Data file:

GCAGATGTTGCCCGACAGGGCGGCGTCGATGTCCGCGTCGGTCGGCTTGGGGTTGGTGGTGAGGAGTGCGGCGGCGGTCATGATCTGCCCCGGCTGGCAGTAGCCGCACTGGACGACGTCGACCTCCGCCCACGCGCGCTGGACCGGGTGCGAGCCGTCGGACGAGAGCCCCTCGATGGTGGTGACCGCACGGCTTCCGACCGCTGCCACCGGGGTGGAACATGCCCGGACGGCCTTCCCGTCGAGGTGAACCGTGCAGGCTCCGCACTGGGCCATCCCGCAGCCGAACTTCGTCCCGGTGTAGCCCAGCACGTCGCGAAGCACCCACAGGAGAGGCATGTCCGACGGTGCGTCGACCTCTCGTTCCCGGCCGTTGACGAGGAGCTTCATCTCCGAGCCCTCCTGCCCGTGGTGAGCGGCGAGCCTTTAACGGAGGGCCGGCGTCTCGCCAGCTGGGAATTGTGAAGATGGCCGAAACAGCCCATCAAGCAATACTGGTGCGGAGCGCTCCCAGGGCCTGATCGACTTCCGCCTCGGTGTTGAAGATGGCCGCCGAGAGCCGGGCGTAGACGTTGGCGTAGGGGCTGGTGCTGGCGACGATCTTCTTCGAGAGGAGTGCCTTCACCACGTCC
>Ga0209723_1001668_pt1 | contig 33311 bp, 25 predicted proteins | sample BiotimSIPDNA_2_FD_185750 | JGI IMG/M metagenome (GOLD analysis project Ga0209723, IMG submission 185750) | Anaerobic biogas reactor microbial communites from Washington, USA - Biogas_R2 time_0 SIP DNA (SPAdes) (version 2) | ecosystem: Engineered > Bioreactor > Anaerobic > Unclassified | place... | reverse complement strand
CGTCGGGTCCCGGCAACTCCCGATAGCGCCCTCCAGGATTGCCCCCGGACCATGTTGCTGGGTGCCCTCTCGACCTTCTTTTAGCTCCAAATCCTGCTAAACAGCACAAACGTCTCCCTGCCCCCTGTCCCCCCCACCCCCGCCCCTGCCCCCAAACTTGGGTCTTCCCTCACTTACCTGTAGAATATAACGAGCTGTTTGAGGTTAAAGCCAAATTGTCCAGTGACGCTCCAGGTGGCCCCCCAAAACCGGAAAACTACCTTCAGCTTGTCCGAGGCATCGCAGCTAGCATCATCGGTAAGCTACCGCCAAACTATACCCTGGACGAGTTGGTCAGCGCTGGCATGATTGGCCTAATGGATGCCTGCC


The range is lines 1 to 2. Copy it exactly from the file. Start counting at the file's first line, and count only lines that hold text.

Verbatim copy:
GCAGATGTTGCCCGACAGGGCGGCGTCGATGTCCGCGTCGGTCGGCTTGGGGTTGGTGGTGAGGAGTGCGGCGGCGGTCATGATCTGCCCCGGCTGGCAGTAGCCGCACTGGACGACGTCGACCTCCGCCCACGCGCGCTGGACCGGGTGCGAGCCGTCGGACGAGAGCCCCTCGATGGTGGTGACCGCACGGCTTCCGACCGCTGCCACCGGGGTGGAACATGCCCGGACGGCCTTCCCGTCGAGGTGAACCGTGCAGGCTCCGCACTGGGCCATCCCGCAGCCGAACTTCGTCCCGGTGTAGCCCAGCACGTCGCGAAGCACCCACAGGAGAGGCATGTCCGACGGTGCGTCGACCTCTCGTTCCCGGCCGTTGACGAGGAGCTTCATCTCCGAGCCCTCCTGCCCGTGGTGAGCGGCGAGCCTTTAACGGAGGGCCGGCGTCTCGCCAGCTGGGAATTGTGAAGATGGCCGAAACAGCCCATCAAGCAATACTGGTGCGGAGCGCTCCCAGGGCCTGATCGACTTCCGCCTCGGTGTTGAAGATGGCCGCCGAGAGCCGGGCGTAGACGTTGGCGTAGGGGCTGGTGCTGGCGACGATCTTCTTCGAGAGGAGTGCCTTCACCACGTCC
>Ga0209723_1001668_pt1 | contig 33311 bp, 25 predicted proteins | sample BiotimSIPDNA_2_FD_185750 | JGI IMG/M metagenome (GOLD analysis project Ga0209723, IMG submission 185750) | Anaerobic biogas reactor microbial communites from Washington, USA - Biogas_R2 time_0 SIP DNA (SPAdes) (version 2) | ecosystem: Engineered > Bioreactor > Anaerobic > Unclassified | place... | reverse complement strand